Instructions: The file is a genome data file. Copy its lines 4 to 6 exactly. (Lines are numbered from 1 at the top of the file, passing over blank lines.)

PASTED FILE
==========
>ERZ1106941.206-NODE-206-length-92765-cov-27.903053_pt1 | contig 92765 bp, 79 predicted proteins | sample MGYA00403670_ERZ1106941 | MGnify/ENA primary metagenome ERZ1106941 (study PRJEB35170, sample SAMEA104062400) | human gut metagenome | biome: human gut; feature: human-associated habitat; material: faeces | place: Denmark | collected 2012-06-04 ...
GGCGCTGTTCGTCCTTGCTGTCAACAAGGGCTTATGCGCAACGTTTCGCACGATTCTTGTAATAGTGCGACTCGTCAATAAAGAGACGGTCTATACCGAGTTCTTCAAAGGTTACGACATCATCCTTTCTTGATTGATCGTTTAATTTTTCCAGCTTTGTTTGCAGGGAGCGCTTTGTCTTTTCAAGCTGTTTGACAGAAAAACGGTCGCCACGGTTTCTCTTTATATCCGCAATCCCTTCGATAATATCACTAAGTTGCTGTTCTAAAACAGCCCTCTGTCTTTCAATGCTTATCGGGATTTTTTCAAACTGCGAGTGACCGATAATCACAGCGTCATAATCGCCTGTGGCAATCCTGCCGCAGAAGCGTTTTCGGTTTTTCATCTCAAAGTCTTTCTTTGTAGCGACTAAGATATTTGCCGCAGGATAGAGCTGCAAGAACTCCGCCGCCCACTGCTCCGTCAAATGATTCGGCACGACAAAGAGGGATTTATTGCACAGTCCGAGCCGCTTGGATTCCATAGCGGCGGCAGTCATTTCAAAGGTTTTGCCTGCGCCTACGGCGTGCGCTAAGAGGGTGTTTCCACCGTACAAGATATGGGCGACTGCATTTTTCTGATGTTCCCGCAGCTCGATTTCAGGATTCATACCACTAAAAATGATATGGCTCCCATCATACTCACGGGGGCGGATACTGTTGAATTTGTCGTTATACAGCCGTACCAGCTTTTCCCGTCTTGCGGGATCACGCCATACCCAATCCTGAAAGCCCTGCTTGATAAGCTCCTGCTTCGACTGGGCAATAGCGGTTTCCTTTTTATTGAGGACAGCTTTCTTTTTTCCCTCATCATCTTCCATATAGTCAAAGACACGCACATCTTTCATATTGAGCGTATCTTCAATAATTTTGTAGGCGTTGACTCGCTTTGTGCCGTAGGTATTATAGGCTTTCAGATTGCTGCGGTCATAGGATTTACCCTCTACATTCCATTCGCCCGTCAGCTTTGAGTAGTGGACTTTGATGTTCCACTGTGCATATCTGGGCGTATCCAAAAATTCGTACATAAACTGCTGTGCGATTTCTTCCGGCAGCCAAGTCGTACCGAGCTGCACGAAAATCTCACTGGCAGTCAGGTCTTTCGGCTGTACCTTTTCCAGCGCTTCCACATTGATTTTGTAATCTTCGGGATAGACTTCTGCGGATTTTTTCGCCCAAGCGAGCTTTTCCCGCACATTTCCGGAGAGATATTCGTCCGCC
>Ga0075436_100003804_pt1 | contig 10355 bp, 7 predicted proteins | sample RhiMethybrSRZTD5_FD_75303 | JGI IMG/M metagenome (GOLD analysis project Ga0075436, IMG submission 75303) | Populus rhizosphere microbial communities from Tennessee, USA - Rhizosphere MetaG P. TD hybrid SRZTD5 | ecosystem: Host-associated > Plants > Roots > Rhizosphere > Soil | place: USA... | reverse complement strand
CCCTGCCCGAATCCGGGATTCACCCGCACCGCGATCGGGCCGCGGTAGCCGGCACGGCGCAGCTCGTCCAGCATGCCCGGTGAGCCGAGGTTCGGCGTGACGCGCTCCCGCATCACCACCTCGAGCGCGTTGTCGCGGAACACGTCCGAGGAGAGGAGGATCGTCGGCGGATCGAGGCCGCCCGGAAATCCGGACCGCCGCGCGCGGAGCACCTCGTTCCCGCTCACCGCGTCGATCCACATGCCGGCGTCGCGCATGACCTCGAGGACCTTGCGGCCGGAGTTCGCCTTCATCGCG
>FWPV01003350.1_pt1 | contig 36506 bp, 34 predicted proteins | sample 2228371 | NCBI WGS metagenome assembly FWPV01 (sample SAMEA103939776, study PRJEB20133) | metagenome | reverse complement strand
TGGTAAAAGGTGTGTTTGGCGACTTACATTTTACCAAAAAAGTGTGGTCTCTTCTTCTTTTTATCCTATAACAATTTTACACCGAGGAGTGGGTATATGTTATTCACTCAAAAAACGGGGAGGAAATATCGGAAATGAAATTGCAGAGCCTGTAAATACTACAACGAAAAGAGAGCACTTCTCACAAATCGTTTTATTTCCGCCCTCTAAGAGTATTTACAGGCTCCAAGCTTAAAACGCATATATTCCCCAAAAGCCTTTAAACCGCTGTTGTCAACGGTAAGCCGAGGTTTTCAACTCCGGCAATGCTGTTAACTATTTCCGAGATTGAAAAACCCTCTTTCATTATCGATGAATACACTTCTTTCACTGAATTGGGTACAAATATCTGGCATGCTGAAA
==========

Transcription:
CCCTGCCCGAATCCGGGATTCACCCGCACCGCGATCGGGCCGCGGTAGCCGGCACGGCGCAGCTCGTCCAGCATGCCCGGTGAGCCGAGGTTCGGCGTGACGCGCTCCCGCATCACCACCTCGAGCGCGTTGTCGCGGAACACGTCCGAGGAGAGGAGGATCGTCGGCGGATCGAGGCCGCCCGGAAATCCGGACCGCCGCGCGCGGAGCACCTCGTTCCCGCTCACCGCGTCGATCCACATGCCGGCGTCGCGCATGACCTCGAGGACCTTGCGGCCGGAGTTCGCCTTCATCGCG
>FWPV01003350.1_pt1 | contig 36506 bp, 34 predicted proteins | sample 2228371 | NCBI WGS metagenome assembly FWPV01 (sample SAMEA103939776, study PRJEB20133) | metagenome | reverse complement strand
TGGTAAAAGGTGTGTTTGGCGACTTACATTTTACCAAAAAAGTGTGGTCTCTTCTTCTTTTTATCCTATAACAATTTTACACCGAGGAGTGGGTATATGTTATTCACTCAAAAAACGGGGAGGAAATATCGGAAATGAAATTGCAGAGCCTGTAAATACTACAACGAAAAGAGAGCACTTCTCACAAATCGTTTTATTTCCGCCCTCTAAGAGTATTTACAGGCTCCAAGCTTAAAACGCATATATTCCCCAAAAGCCTTTAAACCGCTGTTGTCAACGGTAAGCCGAGGTTTTCAACTCCGGCAATGCTGTTAACTATTTCCGAGATTGAAAAACCCTCTTTCATTATCGATGAATACACTTCTTTCACTGAATTGGGTACAAATATCTGGCATGCTGAAA